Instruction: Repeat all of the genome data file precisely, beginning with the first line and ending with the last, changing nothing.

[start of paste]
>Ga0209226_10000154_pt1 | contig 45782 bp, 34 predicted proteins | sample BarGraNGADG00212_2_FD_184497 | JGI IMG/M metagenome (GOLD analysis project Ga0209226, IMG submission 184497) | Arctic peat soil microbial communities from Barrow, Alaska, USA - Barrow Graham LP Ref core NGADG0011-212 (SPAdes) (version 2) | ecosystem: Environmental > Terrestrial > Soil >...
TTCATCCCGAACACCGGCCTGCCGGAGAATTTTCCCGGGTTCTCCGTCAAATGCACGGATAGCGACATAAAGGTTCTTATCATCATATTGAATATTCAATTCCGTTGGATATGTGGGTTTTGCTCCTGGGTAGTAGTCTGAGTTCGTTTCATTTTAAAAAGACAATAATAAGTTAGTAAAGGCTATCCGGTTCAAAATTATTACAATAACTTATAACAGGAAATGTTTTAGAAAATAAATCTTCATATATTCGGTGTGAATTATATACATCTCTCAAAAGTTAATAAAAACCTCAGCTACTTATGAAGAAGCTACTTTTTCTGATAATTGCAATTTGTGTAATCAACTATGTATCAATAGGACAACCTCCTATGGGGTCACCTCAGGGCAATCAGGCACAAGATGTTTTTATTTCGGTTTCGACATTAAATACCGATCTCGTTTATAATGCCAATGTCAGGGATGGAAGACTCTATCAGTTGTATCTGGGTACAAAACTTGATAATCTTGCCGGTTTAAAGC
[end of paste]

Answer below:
>Ga0209226_10000154_pt1 | contig 45782 bp, 34 predicted proteins | sample BarGraNGADG00212_2_FD_184497 | JGI IMG/M metagenome (GOLD analysis project Ga0209226, IMG submission 184497) | Arctic peat soil microbial communities from Barrow, Alaska, USA - Barrow Graham LP Ref core NGADG0011-212 (SPAdes) (version 2) | ecosystem: Environmental > Terrestrial > Soil >...
TTCATCCCGAACACCGGCCTGCCGGAGAATTTTCCCGGGTTCTCCGTCAAATGCACGGATAGCGACATAAAGGTTCTTATCATCATATTGAATATTCAATTCCGTTGGATATGTGGGTTTTGCTCCTGGGTAGTAGTCTGAGTTCGTTTCATTTTAAAAAGACAATAATAAGTTAGTAAAGGCTATCCGGTTCAAAATTATTACAATAACTTATAACAGGAAATGTTTTAGAAAATAAATCTTCATATATTCGGTGTGAATTATATACATCTCTCAAAAGTTAATAAAAACCTCAGCTACTTATGAAGAAGCTACTTTTTCTGATAATTGCAATTTGTGTAATCAACTATGTATCAATAGGACAACCTCCTATGGGGTCACCTCAGGGCAATCAGGCACAAGATGTTTTTATTTCGGTTTCGACATTAAATACCGATCTCGTTTATAATGCCAATGTCAGGGATGGAAGACTCTATCAGTTGTATCTGGGTACAAAACTTGATAATCTTGCCGGTTTAAAGC